The Chief’s Corner

By Robert W. Seltzer, BSEE, EFO, MPA

Chief Smithfield Fire Dept.

Millions of Americans live with physical and mental disabilities. Fire safety for people with disabilities is important because they do not have the same physical and mental capabilities as those without a disability. We must remember they have limitations and we must consider disability needs when building fire prevention plans.

It is important to know the risk and do the following.

Have smoke alarms on every level of your home, inside bedrooms and outside sleeping areas. Interconnect your alarms, so when one sounds, they all sound.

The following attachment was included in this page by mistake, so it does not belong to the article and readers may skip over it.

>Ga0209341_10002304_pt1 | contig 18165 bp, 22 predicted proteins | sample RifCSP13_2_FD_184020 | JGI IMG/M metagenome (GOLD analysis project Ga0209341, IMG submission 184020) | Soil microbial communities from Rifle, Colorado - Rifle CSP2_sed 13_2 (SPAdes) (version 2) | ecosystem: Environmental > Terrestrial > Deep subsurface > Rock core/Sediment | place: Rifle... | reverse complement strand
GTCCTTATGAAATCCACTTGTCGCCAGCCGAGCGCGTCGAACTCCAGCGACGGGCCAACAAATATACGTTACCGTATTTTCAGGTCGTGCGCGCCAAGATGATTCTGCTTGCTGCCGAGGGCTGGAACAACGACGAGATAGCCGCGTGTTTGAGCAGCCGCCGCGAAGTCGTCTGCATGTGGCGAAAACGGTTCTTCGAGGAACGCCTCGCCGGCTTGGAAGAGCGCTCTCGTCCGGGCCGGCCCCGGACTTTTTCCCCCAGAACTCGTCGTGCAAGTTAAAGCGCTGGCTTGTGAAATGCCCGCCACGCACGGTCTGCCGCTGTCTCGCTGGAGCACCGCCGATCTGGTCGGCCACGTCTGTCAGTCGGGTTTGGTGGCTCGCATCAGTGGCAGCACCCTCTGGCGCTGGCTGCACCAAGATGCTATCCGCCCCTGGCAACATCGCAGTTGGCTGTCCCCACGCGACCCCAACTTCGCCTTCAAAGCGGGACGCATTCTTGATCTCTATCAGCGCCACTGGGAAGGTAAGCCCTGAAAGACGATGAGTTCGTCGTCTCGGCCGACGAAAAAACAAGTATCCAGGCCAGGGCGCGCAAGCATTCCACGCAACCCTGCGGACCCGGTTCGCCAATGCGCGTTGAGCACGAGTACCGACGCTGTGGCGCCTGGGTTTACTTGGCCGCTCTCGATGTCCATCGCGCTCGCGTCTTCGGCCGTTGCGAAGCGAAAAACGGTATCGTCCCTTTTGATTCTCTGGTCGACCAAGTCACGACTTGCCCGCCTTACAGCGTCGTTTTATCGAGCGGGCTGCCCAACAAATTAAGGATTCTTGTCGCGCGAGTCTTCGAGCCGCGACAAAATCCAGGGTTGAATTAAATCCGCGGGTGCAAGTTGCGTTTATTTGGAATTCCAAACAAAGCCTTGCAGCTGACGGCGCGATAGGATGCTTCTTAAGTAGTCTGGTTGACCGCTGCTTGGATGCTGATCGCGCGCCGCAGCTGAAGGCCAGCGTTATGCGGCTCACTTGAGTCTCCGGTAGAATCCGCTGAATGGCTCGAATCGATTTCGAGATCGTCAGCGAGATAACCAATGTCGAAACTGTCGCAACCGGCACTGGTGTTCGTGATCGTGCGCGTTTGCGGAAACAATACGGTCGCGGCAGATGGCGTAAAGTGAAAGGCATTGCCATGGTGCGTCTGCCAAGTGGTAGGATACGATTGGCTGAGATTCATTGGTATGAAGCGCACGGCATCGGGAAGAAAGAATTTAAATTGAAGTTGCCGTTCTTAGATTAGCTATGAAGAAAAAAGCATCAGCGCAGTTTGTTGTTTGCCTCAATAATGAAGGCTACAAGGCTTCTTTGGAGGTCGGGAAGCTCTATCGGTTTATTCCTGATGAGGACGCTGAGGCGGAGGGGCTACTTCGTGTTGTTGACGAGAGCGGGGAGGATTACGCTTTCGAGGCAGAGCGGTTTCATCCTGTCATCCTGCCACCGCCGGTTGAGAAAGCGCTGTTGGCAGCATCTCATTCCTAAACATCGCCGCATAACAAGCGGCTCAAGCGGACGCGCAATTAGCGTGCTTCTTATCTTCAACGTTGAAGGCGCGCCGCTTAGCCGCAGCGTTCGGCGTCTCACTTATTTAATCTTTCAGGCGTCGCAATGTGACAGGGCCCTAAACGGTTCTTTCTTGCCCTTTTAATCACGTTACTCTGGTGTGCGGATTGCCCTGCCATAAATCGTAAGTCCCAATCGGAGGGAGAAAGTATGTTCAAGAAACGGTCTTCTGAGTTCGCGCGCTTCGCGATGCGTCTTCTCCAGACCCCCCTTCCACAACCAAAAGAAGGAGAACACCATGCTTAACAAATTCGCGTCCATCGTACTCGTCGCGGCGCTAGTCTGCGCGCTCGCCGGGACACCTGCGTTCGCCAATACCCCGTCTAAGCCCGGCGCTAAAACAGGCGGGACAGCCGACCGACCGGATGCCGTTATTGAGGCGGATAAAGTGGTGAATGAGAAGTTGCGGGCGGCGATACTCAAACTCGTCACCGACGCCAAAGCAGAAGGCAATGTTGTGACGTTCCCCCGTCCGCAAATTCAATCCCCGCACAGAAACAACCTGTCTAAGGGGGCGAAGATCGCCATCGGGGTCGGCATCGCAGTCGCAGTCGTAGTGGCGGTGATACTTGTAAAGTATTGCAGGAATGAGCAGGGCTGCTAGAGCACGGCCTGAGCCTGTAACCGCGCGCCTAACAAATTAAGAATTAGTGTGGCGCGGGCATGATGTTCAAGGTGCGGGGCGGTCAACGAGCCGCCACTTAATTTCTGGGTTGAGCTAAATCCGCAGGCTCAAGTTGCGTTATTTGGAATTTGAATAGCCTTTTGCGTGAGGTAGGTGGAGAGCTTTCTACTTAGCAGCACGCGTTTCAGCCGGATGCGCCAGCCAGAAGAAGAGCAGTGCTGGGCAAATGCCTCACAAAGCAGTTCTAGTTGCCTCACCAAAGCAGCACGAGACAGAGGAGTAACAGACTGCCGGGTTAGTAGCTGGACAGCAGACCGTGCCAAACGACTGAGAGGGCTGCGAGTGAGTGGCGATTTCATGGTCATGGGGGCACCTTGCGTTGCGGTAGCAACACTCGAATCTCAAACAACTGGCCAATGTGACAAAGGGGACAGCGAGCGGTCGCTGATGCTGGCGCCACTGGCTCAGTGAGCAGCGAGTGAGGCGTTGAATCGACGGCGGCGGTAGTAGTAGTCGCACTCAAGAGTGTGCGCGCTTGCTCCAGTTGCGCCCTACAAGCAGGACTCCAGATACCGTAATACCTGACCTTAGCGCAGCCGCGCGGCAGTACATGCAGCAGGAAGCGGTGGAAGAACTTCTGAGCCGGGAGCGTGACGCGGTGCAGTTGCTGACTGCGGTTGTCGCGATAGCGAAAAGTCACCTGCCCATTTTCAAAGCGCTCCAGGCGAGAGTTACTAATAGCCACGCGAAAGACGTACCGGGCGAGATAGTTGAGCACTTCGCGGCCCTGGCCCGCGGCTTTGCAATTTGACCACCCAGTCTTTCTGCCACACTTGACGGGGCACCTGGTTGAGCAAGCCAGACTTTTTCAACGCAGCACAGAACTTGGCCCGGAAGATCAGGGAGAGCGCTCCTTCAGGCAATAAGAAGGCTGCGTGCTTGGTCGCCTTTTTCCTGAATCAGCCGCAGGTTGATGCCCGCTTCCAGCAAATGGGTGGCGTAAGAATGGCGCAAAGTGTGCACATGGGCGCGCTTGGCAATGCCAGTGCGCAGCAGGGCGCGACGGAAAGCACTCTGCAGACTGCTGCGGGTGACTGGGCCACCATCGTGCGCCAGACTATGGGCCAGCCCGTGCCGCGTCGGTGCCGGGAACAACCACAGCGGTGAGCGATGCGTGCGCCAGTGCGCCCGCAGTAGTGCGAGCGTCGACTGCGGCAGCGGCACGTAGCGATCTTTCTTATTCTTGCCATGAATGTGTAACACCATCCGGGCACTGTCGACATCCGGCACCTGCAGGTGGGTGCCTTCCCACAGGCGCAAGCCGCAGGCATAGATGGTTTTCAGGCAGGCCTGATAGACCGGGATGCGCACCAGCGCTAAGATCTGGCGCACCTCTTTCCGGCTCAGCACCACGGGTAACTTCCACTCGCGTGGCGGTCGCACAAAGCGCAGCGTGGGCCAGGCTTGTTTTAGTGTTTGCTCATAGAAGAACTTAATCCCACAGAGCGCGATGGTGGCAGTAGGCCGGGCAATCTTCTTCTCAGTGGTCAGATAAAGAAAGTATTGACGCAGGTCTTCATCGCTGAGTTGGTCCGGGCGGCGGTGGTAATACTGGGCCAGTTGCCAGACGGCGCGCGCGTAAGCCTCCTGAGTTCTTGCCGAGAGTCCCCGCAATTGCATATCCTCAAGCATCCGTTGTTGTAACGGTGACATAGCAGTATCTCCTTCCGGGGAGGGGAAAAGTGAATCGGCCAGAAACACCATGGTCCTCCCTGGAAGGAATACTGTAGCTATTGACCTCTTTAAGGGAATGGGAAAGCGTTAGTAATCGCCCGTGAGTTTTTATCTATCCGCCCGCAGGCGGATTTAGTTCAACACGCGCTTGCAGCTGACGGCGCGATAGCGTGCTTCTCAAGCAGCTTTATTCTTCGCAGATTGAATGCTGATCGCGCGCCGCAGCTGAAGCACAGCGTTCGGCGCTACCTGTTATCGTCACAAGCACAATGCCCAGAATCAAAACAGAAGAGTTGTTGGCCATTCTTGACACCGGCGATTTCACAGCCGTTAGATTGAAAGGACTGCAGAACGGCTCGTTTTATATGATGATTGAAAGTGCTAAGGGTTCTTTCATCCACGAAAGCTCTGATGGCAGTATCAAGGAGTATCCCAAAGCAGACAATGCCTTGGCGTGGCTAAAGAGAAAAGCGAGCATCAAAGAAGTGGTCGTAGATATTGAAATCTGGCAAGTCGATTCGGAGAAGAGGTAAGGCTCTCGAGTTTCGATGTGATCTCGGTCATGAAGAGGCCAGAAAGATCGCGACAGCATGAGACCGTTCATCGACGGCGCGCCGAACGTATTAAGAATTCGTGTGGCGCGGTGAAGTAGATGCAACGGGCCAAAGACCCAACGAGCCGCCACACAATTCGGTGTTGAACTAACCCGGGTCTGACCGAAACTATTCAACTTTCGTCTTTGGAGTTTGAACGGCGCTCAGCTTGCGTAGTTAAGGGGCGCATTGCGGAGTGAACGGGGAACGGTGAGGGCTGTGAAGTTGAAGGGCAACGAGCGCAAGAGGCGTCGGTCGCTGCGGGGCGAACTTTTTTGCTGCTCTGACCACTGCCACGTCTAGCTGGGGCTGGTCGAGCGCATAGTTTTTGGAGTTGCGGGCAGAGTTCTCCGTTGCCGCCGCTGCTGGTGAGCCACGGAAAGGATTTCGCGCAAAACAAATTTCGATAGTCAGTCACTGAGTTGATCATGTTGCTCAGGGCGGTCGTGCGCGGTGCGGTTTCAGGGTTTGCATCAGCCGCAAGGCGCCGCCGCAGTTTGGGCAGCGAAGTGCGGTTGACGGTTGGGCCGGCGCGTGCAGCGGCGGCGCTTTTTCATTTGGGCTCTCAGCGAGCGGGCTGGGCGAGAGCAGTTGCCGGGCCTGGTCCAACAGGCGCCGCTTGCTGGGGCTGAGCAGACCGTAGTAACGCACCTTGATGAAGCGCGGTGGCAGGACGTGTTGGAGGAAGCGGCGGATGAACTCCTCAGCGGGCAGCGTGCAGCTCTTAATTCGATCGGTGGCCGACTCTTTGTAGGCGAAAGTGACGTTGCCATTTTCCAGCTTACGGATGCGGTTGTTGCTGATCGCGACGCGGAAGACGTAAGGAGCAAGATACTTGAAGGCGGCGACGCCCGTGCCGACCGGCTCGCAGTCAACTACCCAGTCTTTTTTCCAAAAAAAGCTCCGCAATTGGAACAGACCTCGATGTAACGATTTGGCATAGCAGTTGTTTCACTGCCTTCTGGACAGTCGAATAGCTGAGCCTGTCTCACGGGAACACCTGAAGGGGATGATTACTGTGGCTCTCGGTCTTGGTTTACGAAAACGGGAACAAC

If you are deaf or hard of hearing, use smoke alarms with a vibrating pad, flashing light or strobe light. These accessories start when your alarm sounds.
Test your alarms every month.

How fast does fire move? Very fast. You could have less than 2 minutes to get out safely once the smoke alarm sounds. Plan your escape around your abilities.

Know two ways out of every room.
Make sure doors and windows are not blocked.
If possible, live near an exit.
You’ll be safest on the ground floor if you live in an apartment building.
If you live in a multistory home, sleep on the first floor.
Being on the ground floor and near an exit will make your escape easier.

Sometimes our disabled family members and friends use oxygen at home. Keep the following in mind.

Medical oxygen can explode if a flame or spark is nearby.
Even if the oxygen is turned off, it can still catch on fire. Never smoke around medical oxygen.

If you have any further questions about protecting people with disabilities against the threat of fire, please call our Fire Prevention Division at 401-949-0832.